Section 114 of the Local Government Finance Act 1988 states that:
“The Chief finance Officer of a relevant authority shall make a report under this section if it appears to him that the expenditure of the authority incurred (including expenditure it proposes to incur) in a financial year is likely to exceed the resources (including sums borrowed) available to it to meet that expenditure”.
When a Section 114 notice is Issued, no new expenditure is permitted, except for that funding statutory services.
The government is, of course, reviewing local government funding in England through its ‘Fair Funding Review’ that has been postponed because of the pandemic. However, over time they have moved away from an initial intention to support local authorities in meeting the costs of the pandemic in full, to promising future attention in the context of ‘burden sharing’.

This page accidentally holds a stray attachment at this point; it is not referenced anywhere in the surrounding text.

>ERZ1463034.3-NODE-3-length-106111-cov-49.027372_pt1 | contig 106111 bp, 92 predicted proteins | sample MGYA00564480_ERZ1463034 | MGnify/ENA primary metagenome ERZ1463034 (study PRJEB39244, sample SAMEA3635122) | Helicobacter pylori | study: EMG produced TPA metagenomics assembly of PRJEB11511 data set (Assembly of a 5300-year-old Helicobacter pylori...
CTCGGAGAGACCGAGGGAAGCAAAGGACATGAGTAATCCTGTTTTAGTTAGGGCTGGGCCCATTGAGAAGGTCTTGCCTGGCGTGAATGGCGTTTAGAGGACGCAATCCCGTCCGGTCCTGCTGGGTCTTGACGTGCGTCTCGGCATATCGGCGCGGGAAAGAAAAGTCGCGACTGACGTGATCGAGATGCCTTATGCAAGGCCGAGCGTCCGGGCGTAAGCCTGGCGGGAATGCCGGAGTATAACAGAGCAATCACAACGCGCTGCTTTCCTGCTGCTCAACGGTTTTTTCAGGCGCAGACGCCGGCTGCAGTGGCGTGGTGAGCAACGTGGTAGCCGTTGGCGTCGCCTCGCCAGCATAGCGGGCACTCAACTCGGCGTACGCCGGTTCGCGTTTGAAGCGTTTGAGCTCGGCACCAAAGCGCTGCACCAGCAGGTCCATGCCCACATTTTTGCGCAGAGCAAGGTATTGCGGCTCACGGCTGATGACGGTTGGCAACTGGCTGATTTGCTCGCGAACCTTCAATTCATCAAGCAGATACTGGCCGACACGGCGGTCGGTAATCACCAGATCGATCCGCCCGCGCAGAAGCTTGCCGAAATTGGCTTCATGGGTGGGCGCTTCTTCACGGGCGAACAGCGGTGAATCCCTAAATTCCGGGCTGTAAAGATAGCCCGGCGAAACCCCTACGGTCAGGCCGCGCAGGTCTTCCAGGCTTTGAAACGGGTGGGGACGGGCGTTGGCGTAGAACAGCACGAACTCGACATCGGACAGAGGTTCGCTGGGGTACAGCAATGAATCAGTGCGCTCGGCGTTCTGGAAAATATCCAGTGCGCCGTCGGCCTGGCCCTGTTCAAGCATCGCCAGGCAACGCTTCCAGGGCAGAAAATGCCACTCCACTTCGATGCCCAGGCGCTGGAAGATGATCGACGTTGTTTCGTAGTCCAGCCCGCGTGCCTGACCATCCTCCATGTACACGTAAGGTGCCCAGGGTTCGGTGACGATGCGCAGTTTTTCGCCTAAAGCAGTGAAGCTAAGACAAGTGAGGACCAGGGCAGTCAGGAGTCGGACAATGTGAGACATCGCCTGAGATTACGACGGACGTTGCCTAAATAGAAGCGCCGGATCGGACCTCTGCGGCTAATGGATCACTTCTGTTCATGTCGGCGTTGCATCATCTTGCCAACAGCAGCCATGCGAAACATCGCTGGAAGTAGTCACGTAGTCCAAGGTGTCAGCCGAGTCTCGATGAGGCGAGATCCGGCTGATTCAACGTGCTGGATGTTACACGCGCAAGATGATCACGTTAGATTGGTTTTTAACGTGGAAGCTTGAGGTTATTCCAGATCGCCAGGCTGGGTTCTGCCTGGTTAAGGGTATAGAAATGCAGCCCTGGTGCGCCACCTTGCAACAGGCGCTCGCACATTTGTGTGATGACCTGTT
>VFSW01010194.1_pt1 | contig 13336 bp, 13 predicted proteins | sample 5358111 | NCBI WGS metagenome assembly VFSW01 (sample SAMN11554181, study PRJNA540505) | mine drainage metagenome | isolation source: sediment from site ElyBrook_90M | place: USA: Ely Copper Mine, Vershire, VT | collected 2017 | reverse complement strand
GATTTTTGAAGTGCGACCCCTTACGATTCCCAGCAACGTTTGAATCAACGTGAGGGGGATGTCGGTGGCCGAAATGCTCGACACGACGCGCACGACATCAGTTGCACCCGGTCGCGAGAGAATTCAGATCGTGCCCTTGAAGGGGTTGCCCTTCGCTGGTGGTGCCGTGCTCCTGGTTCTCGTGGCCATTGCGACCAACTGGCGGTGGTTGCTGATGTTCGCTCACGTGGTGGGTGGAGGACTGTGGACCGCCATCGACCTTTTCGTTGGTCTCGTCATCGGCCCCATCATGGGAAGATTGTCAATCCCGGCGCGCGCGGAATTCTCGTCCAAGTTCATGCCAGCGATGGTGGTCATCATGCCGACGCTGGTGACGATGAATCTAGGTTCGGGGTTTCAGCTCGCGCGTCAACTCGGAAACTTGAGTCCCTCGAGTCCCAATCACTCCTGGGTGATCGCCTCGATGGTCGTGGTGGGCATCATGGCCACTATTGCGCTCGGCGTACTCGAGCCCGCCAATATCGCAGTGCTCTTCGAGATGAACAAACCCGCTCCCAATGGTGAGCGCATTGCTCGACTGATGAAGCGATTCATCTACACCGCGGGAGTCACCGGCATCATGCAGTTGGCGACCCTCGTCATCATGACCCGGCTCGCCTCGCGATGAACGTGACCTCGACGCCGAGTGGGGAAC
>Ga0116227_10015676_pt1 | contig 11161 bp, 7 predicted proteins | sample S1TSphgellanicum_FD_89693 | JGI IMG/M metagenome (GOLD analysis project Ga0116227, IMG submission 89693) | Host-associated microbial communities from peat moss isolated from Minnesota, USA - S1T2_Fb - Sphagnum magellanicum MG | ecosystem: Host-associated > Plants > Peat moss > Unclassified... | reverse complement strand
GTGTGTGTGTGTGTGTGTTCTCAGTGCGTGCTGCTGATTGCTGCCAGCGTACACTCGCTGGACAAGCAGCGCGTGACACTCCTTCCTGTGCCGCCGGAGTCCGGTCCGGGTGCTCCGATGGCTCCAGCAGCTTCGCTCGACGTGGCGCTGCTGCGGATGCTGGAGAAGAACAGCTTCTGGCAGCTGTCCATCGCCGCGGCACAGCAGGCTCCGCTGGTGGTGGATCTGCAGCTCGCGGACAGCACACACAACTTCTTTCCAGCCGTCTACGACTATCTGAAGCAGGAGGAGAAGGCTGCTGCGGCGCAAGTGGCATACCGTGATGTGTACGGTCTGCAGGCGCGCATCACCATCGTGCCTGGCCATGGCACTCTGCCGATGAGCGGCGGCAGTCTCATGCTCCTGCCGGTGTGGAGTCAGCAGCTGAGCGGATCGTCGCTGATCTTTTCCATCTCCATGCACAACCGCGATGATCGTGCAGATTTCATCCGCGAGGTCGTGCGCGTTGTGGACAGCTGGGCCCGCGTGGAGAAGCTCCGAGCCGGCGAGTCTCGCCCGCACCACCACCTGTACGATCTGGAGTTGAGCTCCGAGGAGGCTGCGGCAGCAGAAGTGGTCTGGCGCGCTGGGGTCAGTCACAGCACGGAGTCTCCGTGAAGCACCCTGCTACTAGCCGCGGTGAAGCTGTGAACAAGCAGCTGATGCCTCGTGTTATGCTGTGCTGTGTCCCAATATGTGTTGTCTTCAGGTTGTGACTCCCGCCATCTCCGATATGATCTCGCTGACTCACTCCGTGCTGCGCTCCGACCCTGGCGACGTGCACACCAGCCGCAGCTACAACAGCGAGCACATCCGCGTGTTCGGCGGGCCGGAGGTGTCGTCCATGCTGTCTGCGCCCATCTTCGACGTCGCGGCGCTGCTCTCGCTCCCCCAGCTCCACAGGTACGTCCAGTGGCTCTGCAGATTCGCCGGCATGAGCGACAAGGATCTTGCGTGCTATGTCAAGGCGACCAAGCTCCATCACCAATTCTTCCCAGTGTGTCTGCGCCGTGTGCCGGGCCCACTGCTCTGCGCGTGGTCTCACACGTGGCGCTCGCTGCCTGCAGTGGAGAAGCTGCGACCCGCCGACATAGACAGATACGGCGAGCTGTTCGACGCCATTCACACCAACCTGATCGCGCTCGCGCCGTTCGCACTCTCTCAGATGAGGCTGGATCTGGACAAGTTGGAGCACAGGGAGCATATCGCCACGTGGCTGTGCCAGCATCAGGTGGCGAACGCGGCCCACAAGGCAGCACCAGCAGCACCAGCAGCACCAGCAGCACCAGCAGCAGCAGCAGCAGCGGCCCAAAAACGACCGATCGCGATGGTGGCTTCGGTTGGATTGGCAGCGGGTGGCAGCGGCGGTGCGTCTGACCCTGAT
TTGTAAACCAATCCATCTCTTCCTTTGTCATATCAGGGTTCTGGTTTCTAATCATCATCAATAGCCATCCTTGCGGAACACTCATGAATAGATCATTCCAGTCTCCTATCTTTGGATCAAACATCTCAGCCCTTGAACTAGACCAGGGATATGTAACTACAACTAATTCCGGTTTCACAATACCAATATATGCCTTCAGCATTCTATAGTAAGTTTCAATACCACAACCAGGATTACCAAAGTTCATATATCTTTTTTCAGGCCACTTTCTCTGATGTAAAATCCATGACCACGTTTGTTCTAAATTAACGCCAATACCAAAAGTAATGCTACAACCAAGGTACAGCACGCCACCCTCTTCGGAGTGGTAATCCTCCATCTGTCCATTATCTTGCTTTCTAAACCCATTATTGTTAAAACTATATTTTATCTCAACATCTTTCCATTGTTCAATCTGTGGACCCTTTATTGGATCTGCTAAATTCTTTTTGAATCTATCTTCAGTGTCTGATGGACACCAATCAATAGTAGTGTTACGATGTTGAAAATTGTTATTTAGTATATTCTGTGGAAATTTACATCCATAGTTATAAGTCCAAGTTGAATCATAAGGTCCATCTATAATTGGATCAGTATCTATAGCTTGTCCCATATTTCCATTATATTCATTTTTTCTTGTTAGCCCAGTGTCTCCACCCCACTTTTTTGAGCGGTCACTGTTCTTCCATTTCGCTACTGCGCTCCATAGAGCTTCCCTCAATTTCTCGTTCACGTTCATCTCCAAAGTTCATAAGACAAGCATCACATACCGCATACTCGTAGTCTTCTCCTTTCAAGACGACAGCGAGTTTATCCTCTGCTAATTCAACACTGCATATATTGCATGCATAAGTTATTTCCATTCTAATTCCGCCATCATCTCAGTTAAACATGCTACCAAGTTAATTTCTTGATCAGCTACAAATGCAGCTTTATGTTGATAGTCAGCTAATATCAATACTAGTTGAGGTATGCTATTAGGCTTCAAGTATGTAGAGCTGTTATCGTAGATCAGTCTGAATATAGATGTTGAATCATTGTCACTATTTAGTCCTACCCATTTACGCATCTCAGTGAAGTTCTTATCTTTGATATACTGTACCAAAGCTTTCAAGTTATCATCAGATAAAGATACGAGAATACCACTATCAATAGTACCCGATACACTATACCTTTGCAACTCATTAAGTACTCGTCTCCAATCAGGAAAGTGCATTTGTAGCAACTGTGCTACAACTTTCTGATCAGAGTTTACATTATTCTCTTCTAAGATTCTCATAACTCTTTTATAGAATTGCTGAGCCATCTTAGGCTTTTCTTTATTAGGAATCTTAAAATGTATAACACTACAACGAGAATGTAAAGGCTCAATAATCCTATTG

AWICS has been assisting the Local Government Association with its work on the ‘Fair Funding’ review. For further information about this, please click here.